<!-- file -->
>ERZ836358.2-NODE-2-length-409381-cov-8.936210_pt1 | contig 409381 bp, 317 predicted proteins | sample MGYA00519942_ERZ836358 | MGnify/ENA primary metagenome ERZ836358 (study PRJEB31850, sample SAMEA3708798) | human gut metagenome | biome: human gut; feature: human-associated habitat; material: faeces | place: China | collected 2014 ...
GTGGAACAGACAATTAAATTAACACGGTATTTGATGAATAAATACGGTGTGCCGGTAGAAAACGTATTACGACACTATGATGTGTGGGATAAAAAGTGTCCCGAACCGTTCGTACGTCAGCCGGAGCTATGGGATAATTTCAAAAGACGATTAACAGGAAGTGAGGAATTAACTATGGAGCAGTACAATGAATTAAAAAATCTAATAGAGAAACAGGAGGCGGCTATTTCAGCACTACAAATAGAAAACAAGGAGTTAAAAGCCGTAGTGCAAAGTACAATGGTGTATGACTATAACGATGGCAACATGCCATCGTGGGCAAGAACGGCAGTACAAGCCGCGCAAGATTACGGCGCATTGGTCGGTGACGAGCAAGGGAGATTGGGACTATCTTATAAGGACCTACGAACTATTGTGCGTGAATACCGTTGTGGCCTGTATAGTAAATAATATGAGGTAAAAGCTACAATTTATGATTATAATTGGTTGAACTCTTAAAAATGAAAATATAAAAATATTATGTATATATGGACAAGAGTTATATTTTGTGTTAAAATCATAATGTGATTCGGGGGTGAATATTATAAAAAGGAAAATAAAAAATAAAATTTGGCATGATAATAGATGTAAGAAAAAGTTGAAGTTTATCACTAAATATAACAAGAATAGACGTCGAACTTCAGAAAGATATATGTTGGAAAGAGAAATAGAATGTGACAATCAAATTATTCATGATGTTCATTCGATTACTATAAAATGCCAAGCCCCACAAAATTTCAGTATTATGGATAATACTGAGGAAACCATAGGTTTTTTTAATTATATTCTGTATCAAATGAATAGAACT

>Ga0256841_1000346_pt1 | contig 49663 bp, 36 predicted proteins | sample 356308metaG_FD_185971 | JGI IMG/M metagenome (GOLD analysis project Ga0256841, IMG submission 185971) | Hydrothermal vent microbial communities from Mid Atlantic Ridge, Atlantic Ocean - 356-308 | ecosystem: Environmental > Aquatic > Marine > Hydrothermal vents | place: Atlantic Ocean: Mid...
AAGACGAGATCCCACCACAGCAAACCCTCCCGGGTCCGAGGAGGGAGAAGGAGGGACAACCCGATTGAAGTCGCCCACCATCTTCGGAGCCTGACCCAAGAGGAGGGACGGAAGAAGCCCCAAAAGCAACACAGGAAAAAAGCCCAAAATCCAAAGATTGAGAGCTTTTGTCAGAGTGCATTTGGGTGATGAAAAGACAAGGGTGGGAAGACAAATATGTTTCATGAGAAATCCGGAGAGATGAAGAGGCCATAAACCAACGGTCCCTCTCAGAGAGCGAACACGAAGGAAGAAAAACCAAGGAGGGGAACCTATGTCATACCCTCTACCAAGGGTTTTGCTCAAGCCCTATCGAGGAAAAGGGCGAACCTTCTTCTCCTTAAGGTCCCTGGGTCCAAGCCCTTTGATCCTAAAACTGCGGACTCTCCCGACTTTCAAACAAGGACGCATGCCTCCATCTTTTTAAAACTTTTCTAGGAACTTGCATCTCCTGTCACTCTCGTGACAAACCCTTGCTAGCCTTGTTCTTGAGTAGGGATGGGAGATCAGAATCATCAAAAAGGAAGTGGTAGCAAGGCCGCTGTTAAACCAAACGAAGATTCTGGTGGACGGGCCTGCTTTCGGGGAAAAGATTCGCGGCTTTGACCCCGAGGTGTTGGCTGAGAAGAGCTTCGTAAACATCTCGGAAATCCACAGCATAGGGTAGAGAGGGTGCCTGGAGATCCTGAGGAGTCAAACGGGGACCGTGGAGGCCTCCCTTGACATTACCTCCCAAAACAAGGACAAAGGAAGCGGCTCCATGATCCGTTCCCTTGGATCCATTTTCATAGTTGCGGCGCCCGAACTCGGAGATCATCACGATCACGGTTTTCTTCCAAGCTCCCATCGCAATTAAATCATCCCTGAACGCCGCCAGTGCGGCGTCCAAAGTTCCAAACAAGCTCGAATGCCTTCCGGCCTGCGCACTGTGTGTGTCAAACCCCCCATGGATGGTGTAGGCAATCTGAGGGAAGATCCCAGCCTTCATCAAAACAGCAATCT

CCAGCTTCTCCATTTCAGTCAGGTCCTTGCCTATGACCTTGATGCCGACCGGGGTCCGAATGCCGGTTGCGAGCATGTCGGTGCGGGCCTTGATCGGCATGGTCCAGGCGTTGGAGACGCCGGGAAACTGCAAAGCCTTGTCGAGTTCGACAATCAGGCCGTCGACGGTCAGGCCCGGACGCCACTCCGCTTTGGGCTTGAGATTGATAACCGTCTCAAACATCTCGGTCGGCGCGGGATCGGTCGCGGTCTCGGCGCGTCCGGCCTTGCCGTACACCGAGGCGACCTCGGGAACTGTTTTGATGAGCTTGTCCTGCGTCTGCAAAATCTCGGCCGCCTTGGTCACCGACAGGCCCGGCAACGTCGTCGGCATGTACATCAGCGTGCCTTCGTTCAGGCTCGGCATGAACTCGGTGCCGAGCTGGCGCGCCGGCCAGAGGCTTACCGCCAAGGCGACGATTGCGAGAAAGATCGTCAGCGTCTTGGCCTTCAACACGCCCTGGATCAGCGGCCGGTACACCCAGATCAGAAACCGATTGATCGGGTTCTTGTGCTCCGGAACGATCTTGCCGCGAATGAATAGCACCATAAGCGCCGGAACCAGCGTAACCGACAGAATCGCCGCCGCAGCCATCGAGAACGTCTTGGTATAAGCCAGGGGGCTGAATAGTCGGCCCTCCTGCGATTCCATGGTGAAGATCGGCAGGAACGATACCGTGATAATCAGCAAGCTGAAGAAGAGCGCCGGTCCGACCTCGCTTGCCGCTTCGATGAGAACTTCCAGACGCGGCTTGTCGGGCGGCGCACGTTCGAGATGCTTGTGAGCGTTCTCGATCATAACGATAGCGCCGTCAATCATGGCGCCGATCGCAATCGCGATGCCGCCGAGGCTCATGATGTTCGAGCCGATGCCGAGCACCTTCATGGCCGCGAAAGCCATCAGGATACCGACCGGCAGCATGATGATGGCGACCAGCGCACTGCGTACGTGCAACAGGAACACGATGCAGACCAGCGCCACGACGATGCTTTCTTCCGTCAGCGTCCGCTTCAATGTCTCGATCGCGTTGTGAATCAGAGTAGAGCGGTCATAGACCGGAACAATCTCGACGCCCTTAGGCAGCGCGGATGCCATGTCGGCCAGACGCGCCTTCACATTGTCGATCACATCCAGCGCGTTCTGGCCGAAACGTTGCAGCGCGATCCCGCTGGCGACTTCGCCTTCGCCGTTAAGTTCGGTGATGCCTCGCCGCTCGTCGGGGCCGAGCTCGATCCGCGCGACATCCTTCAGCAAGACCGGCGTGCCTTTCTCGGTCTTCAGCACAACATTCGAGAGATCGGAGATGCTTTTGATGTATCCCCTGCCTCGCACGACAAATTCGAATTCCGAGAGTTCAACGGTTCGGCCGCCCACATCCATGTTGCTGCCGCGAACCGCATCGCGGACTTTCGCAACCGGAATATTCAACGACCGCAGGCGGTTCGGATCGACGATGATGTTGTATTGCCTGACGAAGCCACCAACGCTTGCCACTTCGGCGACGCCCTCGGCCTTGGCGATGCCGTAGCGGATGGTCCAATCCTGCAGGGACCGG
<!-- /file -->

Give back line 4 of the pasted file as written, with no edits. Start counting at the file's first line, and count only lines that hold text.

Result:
AAGACGAGATCCCACCACAGCAAACCCTCCCGGGTCCGAGGAGGGAGAAGGAGGGACAACCCGATTGAAGTCGCCCACCATCTTCGGAGCCTGACCCAAGAGGAGGGACGGAAGAAGCCCCAAAAGCAACACAGGAAAAAAGCCCAAAATCCAAAGATTGAGAGCTTTTGTCAGAGTGCATTTGGGTGATGAAAAGACAAGGGTGGGAAGACAAATATGTTTCATGAGAAATCCGGAGAGATGAAGAGGCCATAAACCAACGGTCCCTCTCAGAGAGCGAACACGAAGGAAGAAAAACCAAGGAGGGGAACCTATGTCATACCCTCTACCAAGGGTTTTGCTCAAGCCCTATCGAGGAAAAGGGCGAACCTTCTTCTCCTTAAGGTCCCTGGGTCCAAGCCCTTTGATCCTAAAACTGCGGACTCTCCCGACTTTCAAACAAGGACGCATGCCTCCATCTTTTTAAAACTTTTCTAGGAACTTGCATCTCCTGTCACTCTCGTGACAAACCCTTGCTAGCCTTGTTCTTGAGTAGGGATGGGAGATCAGAATCATCAAAAAGGAAGTGGTAGCAAGGCCGCTGTTAAACCAAACGAAGATTCTGGTGGACGGGCCTGCTTTCGGGGAAAAGATTCGCGGCTTTGACCCCGAGGTGTTGGCTGAGAAGAGCTTCGTAAACATCTCGGAAATCCACAGCATAGGGTAGAGAGGGTGCCTGGAGATCCTGAGGAGTCAAACGGGGACCGTGGAGGCCTCCCTTGACATTACCTCCCAAAACAAGGACAAAGGAAGCGGCTCCATGATCCGTTCCCTTGGATCCATTTTCATAGTTGCGGCGCCCGAACTCGGAGATCATCACGATCACGGTTTTCTTCCAAGCTCCCATCGCAATTAAATCATCCCTGAACGCCGCCAGTGCGGCGTCCAAAGTTCCAAACAAGCTCGAATGCCTTCCGGCCTGCGCACTGTGTGTGTCAAACCCCCCATGGATGGTGTAGGCAATCTGAGGGAAGATCCCAGCCTTCATCAAAACAGCAATCT